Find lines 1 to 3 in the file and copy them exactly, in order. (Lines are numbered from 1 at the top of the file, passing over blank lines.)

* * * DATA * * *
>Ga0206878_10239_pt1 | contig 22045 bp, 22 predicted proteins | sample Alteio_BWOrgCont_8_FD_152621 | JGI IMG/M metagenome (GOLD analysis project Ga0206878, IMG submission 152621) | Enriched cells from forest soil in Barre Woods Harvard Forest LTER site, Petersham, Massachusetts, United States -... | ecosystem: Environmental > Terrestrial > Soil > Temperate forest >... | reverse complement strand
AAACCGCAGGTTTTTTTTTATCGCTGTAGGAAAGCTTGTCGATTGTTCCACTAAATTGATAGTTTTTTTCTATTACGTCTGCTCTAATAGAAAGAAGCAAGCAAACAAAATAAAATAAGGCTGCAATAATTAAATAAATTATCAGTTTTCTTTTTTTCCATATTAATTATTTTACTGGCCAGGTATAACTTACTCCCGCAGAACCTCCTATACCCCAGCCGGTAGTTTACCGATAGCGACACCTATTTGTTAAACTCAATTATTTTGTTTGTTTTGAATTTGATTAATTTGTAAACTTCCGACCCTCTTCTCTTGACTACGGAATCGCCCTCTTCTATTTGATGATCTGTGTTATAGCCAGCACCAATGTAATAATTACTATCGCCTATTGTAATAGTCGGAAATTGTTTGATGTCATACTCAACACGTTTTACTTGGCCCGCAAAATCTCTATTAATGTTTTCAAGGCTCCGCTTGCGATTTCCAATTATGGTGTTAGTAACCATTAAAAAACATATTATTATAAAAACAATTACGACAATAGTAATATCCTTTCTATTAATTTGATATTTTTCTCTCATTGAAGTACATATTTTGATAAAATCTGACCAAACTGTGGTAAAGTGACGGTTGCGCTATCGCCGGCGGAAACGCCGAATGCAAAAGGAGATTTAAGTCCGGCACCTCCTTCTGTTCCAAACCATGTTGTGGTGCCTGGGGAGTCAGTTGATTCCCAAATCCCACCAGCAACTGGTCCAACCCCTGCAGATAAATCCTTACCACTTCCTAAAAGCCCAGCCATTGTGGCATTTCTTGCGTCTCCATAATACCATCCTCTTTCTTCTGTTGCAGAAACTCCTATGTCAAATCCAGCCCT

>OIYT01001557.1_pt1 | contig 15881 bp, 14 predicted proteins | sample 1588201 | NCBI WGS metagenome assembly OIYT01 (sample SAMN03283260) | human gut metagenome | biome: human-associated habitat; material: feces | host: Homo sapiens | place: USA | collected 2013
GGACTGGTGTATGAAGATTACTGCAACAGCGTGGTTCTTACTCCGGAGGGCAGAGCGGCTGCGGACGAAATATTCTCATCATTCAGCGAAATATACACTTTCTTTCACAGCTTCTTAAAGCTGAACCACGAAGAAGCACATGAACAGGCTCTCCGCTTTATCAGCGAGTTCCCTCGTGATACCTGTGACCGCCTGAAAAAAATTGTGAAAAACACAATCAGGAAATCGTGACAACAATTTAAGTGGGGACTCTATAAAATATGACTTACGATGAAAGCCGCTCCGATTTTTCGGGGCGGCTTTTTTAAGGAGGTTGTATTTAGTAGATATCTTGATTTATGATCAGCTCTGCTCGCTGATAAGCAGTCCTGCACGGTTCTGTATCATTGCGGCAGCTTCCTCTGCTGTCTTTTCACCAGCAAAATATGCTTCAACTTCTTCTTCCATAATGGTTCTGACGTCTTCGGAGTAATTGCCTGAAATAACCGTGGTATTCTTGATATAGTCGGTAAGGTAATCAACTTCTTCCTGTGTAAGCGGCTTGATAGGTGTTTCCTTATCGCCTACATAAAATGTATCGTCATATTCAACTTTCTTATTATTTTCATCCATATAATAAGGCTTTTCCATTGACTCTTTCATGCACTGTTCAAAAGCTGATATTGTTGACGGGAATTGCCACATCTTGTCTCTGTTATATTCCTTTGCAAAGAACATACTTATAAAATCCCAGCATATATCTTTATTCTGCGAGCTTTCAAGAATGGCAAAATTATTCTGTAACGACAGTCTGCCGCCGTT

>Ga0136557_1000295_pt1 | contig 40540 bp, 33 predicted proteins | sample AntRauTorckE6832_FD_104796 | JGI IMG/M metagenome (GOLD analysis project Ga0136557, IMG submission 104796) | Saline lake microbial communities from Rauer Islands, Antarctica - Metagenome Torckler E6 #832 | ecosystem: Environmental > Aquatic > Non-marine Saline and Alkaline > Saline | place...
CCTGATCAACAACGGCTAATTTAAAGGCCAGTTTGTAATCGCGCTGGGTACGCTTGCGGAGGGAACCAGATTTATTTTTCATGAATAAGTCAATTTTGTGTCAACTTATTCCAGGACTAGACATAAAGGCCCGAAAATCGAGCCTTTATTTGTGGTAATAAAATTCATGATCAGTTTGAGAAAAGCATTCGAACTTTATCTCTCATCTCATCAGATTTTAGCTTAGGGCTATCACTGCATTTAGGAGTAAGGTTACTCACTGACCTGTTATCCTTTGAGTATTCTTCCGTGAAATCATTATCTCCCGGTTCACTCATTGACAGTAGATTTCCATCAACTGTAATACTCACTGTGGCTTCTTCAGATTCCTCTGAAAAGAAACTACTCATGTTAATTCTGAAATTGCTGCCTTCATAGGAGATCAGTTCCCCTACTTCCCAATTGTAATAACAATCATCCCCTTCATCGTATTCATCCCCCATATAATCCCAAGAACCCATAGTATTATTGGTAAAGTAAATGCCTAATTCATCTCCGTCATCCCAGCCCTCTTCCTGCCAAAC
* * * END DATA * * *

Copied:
>Ga0206878_10239_pt1 | contig 22045 bp, 22 predicted proteins | sample Alteio_BWOrgCont_8_FD_152621 | JGI IMG/M metagenome (GOLD analysis project Ga0206878, IMG submission 152621) | Enriched cells from forest soil in Barre Woods Harvard Forest LTER site, Petersham, Massachusetts, United States -... | ecosystem: Environmental > Terrestrial > Soil > Temperate forest >... | reverse complement strand
AAACCGCAGGTTTTTTTTTATCGCTGTAGGAAAGCTTGTCGATTGTTCCACTAAATTGATAGTTTTTTTCTATTACGTCTGCTCTAATAGAAAGAAGCAAGCAAACAAAATAAAATAAGGCTGCAATAATTAAATAAATTATCAGTTTTCTTTTTTTCCATATTAATTATTTTACTGGCCAGGTATAACTTACTCCCGCAGAACCTCCTATACCCCAGCCGGTAGTTTACCGATAGCGACACCTATTTGTTAAACTCAATTATTTTGTTTGTTTTGAATTTGATTAATTTGTAAACTTCCGACCCTCTTCTCTTGACTACGGAATCGCCCTCTTCTATTTGATGATCTGTGTTATAGCCAGCACCAATGTAATAATTACTATCGCCTATTGTAATAGTCGGAAATTGTTTGATGTCATACTCAACACGTTTTACTTGGCCCGCAAAATCTCTATTAATGTTTTCAAGGCTCCGCTTGCGATTTCCAATTATGGTGTTAGTAACCATTAAAAAACATATTATTATAAAAACAATTACGACAATAGTAATATCCTTTCTATTAATTTGATATTTTTCTCTCATTGAAGTACATATTTTGATAAAATCTGACCAAACTGTGGTAAAGTGACGGTTGCGCTATCGCCGGCGGAAACGCCGAATGCAAAAGGAGATTTAAGTCCGGCACCTCCTTCTGTTCCAAACCATGTTGTGGTGCCTGGGGAGTCAGTTGATTCCCAAATCCCACCAGCAACTGGTCCAACCCCTGCAGATAAATCCTTACCACTTCCTAAAAGCCCAGCCATTGTGGCATTTCTTGCGTCTCCATAATACCATCCTCTTTCTTCTGTTGCAGAAACTCCTATGTCAAATCCAGCCCT

>OIYT01001557.1_pt1 | contig 15881 bp, 14 predicted proteins | sample 1588201 | NCBI WGS metagenome assembly OIYT01 (sample SAMN03283260) | human gut metagenome | biome: human-associated habitat; material: feces | host: Homo sapiens | place: USA | collected 2013